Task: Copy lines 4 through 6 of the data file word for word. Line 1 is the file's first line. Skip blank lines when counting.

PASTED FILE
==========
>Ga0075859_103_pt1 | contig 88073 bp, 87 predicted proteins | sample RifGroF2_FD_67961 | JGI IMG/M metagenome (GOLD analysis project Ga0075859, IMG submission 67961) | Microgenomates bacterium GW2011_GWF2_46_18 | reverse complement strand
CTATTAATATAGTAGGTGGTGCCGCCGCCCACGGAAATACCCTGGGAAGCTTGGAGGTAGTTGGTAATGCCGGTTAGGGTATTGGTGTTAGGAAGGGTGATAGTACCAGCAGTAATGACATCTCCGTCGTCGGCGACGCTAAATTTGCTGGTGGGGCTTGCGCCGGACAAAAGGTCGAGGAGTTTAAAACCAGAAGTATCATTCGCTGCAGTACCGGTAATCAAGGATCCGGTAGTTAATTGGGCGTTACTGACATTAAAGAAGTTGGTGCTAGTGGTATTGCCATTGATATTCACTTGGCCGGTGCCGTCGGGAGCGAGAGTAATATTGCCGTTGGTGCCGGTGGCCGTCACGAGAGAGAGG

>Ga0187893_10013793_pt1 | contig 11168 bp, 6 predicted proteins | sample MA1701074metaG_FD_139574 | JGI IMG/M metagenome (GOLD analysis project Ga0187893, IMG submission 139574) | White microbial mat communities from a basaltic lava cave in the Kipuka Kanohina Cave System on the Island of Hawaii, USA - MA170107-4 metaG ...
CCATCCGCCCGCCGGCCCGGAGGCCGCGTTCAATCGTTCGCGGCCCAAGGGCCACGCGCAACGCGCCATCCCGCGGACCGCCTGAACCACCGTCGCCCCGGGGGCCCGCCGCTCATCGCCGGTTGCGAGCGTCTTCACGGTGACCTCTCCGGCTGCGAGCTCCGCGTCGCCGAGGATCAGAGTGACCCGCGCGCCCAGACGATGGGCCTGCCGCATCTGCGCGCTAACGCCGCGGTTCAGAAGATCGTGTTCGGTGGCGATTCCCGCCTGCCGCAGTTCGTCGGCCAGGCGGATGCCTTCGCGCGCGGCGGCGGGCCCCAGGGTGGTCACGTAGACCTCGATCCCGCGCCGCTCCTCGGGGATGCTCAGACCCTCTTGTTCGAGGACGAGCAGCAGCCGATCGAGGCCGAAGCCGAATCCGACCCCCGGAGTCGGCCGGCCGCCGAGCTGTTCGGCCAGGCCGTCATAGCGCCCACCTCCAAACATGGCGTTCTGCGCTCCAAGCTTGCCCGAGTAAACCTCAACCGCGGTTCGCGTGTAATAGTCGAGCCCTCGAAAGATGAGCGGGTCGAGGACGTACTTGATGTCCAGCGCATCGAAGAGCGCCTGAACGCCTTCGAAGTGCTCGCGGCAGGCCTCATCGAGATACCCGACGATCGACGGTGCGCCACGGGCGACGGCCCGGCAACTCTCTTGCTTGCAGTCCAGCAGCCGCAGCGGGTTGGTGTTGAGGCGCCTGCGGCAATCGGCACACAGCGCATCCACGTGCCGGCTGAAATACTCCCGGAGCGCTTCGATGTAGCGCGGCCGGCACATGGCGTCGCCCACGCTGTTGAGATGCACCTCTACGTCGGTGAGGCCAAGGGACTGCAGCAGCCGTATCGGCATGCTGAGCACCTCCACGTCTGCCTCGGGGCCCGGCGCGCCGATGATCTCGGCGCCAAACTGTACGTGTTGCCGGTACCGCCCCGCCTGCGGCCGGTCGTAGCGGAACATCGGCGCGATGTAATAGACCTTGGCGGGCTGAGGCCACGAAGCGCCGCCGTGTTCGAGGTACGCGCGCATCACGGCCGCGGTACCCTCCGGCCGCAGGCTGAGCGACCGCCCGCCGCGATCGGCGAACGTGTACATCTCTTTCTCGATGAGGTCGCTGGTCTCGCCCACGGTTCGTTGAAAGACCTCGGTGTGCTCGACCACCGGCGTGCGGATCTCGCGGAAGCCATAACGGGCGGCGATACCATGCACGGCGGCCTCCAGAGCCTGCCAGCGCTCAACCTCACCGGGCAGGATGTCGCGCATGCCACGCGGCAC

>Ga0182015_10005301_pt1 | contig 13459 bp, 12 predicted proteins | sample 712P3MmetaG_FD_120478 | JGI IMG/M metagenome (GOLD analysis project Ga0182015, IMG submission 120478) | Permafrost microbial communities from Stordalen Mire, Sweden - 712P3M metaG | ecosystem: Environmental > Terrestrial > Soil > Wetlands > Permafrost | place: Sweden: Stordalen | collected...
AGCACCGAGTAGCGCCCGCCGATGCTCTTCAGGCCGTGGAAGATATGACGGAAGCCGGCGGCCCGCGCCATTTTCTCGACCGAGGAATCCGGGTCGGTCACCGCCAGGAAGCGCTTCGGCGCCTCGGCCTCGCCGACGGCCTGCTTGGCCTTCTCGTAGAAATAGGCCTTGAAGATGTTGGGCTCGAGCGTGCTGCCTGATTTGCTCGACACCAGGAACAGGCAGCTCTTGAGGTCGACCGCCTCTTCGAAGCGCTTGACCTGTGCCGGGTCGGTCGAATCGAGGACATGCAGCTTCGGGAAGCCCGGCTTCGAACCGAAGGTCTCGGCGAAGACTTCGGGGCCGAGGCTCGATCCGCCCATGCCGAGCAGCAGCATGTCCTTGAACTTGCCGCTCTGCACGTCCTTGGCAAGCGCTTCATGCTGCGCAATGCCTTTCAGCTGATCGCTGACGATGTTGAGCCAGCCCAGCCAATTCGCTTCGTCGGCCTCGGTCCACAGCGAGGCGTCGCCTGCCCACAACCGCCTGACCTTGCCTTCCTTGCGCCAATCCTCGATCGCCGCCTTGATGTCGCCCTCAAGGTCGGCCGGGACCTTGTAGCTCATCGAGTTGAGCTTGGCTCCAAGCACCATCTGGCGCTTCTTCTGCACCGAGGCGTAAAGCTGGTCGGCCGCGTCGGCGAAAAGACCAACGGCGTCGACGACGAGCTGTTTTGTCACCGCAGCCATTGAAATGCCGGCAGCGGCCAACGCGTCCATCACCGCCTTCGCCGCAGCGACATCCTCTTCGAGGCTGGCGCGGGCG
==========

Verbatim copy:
CCATCCGCCCGCCGGCCCGGAGGCCGCGTTCAATCGTTCGCGGCCCAAGGGCCACGCGCAACGCGCCATCCCGCGGACCGCCTGAACCACCGTCGCCCCGGGGGCCCGCCGCTCATCGCCGGTTGCGAGCGTCTTCACGGTGACCTCTCCGGCTGCGAGCTCCGCGTCGCCGAGGATCAGAGTGACCCGCGCGCCCAGACGATGGGCCTGCCGCATCTGCGCGCTAACGCCGCGGTTCAGAAGATCGTGTTCGGTGGCGATTCCCGCCTGCCGCAGTTCGTCGGCCAGGCGGATGCCTTCGCGCGCGGCGGCGGGCCCCAGGGTGGTCACGTAGACCTCGATCCCGCGCCGCTCCTCGGGGATGCTCAGACCCTCTTGTTCGAGGACGAGCAGCAGCCGATCGAGGCCGAAGCCGAATCCGACCCCCGGAGTCGGCCGGCCGCCGAGCTGTTCGGCCAGGCCGTCATAGCGCCCACCTCCAAACATGGCGTTCTGCGCTCCAAGCTTGCCCGAGTAAACCTCAACCGCGGTTCGCGTGTAATAGTCGAGCCCTCGAAAGATGAGCGGGTCGAGGACGTACTTGATGTCCAGCGCATCGAAGAGCGCCTGAACGCCTTCGAAGTGCTCGCGGCAGGCCTCATCGAGATACCCGACGATCGACGGTGCGCCACGGGCGACGGCCCGGCAACTCTCTTGCTTGCAGTCCAGCAGCCGCAGCGGGTTGGTGTTGAGGCGCCTGCGGCAATCGGCACACAGCGCATCCACGTGCCGGCTGAAATACTCCCGGAGCGCTTCGATGTAGCGCGGCCGGCACATGGCGTCGCCCACGCTGTTGAGATGCACCTCTACGTCGGTGAGGCCAAGGGACTGCAGCAGCCGTATCGGCATGCTGAGCACCTCCACGTCTGCCTCGGGGCCCGGCGCGCCGATGATCTCGGCGCCAAACTGTACGTGTTGCCGGTACCGCCCCGCCTGCGGCCGGTCGTAGCGGAACATCGGCGCGATGTAATAGACCTTGGCGGGCTGAGGCCACGAAGCGCCGCCGTGTTCGAGGTACGCGCGCATCACGGCCGCGGTACCCTCCGGCCGCAGGCTGAGCGACCGCCCGCCGCGATCGGCGAACGTGTACATCTCTTTCTCGATGAGGTCGCTGGTCTCGCCCACGGTTCGTTGAAAGACCTCGGTGTGCTCGACCACCGGCGTGCGGATCTCGCGGAAGCCATAACGGGCGGCGATACCATGCACGGCGGCCTCCAGAGCCTGCCAGCGCTCAACCTCACCGGGCAGGATGTCGCGCATGCCACGCGGCAC

>Ga0182015_10005301_pt1 | contig 13459 bp, 12 predicted proteins | sample 712P3MmetaG_FD_120478 | JGI IMG/M metagenome (GOLD analysis project Ga0182015, IMG submission 120478) | Permafrost microbial communities from Stordalen Mire, Sweden - 712P3M metaG | ecosystem: Environmental > Terrestrial > Soil > Wetlands > Permafrost | place: Sweden: Stordalen | collected...
AGCACCGAGTAGCGCCCGCCGATGCTCTTCAGGCCGTGGAAGATATGACGGAAGCCGGCGGCCCGCGCCATTTTCTCGACCGAGGAATCCGGGTCGGTCACCGCCAGGAAGCGCTTCGGCGCCTCGGCCTCGCCGACGGCCTGCTTGGCCTTCTCGTAGAAATAGGCCTTGAAGATGTTGGGCTCGAGCGTGCTGCCTGATTTGCTCGACACCAGGAACAGGCAGCTCTTGAGGTCGACCGCCTCTTCGAAGCGCTTGACCTGTGCCGGGTCGGTCGAATCGAGGACATGCAGCTTCGGGAAGCCCGGCTTCGAACCGAAGGTCTCGGCGAAGACTTCGGGGCCGAGGCTCGATCCGCCCATGCCGAGCAGCAGCATGTCCTTGAACTTGCCGCTCTGCACGTCCTTGGCAAGCGCTTCATGCTGCGCAATGCCTTTCAGCTGATCGCTGACGATGTTGAGCCAGCCCAGCCAATTCGCTTCGTCGGCCTCGGTCCACAGCGAGGCGTCGCCTGCCCACAACCGCCTGACCTTGCCTTCCTTGCGCCAATCCTCGATCGCCGCCTTGATGTCGCCCTCAAGGTCGGCCGGGACCTTGTAGCTCATCGAGTTGAGCTTGGCTCCAAGCACCATCTGGCGCTTCTTCTGCACCGAGGCGTAAAGCTGGTCGGCCGCGTCGGCGAAAAGACCAACGGCGTCGACGACGAGCTGTTTTGTCACCGCAGCCATTGAAATGCCGGCAGCGGCCAACGCGTCCATCACCGCCTTCGCCGCAGCGACATCCTCTTCGAGGCTGGCGCGGGCG